Katherine Walker (1848–1931), born in Germany, was an American lighthouse keeper. She married Joseph Kaird and they had a son, Jacob, in 1875, but Joseph died shortly after. In 1882, the widow and her young son emigrated to the United States. She met her second husband, Captain John Walker, while she was a cook in a boarding house in New Jersey.
The couple married in 1884 and became the keepers of the lighthouse in Sandy Hook, New Jersey. A year later, they were assigned to the Robbins Reef Lighthouse in the New York Harbor and she had a daughter less than a year after that. Her husband died of pneumonia in 1886 and Katherine stayed on as the lighthouse tender for the next 33 years, motivated by her husband’s final words to his wife, “Mind the light, Kate,”.
She worked as the assistant keeper for her husband and it took 4 years of men refusing the job at Robbins Reef before she was offered the job as main keeper. She eventually became so used to the island life, it made her nervous to leave. Generally she only left to row her children to school in Staten Island. Once a year, a lighthouse official would stop by the lighthouse to drop off a few tons of coal, barrels of oil, and an envelope containing her wages.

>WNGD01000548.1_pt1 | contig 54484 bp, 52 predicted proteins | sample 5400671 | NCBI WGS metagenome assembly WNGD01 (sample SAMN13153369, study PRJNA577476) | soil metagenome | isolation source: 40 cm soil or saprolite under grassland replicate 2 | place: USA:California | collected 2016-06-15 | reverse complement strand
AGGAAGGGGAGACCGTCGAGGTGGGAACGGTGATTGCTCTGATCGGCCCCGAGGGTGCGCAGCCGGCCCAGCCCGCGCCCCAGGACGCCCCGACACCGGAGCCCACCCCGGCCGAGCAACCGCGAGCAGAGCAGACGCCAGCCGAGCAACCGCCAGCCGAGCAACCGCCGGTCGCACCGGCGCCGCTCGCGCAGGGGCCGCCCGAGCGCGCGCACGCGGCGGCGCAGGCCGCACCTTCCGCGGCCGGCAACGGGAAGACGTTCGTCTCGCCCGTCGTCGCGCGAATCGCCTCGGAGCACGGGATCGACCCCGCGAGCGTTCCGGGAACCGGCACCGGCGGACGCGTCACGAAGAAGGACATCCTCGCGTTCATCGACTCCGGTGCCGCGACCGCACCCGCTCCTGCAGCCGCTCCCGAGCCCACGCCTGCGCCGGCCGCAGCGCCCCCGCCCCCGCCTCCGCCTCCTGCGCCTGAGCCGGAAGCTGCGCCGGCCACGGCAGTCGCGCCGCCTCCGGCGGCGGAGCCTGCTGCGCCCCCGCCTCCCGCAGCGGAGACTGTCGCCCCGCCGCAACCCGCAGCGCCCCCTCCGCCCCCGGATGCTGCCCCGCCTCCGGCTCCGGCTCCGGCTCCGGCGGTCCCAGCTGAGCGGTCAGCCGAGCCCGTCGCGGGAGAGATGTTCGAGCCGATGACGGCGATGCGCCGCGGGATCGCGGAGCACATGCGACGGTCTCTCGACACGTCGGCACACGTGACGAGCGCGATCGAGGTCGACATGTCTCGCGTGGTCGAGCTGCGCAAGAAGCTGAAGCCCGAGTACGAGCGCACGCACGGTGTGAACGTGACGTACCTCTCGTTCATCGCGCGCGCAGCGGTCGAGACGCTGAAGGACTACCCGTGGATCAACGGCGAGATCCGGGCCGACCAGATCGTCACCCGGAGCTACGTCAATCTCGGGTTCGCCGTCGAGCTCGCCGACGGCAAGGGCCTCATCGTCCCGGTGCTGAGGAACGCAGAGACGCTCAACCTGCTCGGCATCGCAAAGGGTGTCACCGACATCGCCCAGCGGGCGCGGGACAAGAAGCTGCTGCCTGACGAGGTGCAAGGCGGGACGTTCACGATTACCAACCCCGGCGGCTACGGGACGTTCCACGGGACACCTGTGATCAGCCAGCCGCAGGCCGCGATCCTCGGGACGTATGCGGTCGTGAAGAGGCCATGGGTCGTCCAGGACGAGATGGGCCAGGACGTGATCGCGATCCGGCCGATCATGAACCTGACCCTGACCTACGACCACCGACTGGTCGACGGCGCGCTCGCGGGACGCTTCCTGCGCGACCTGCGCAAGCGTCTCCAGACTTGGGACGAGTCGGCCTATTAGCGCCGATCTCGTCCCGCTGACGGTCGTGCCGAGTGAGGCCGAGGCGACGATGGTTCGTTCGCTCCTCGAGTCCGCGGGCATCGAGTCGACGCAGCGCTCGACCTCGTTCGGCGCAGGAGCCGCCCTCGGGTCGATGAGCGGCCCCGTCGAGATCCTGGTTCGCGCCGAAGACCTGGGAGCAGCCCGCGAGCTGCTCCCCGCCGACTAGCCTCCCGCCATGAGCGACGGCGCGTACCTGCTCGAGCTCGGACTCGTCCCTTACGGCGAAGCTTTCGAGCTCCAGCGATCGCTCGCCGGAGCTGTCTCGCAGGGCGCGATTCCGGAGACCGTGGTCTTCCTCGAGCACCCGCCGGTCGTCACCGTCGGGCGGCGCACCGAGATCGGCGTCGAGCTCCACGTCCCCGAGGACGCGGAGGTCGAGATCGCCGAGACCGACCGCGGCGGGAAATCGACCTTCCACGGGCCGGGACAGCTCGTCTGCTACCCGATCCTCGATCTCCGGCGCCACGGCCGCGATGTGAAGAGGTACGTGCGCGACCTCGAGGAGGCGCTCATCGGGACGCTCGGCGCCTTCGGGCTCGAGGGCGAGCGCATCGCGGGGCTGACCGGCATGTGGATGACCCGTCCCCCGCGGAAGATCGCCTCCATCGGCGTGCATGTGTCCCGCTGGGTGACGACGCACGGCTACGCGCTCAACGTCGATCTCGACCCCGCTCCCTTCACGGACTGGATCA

In 1919, at the age of 71, Walker reluctantly retired as the Robbins Reef keeper, as required by a federal law passed the previous year. Her son Jacob took over as keeper. In her thirty-three years at the lighthouse, she saw the progression from kerosene lamps to oil vapor lamps and eventually to electricity. She died in 1931, at the age of 1983, and is buried in Ocean View cemetery on Staten Island. A US Coast Guard Coastal Buoy Tender is named for her. The folk song, “Lighthouse Keeper” by Neptune’s Car was reportedly inspired by Walker.
There is a proposal to restore the lighthouse at Robbins Reef and turn it into a museum with information on Ms. Walker’s life and dedication to the sailors of NY Harbor.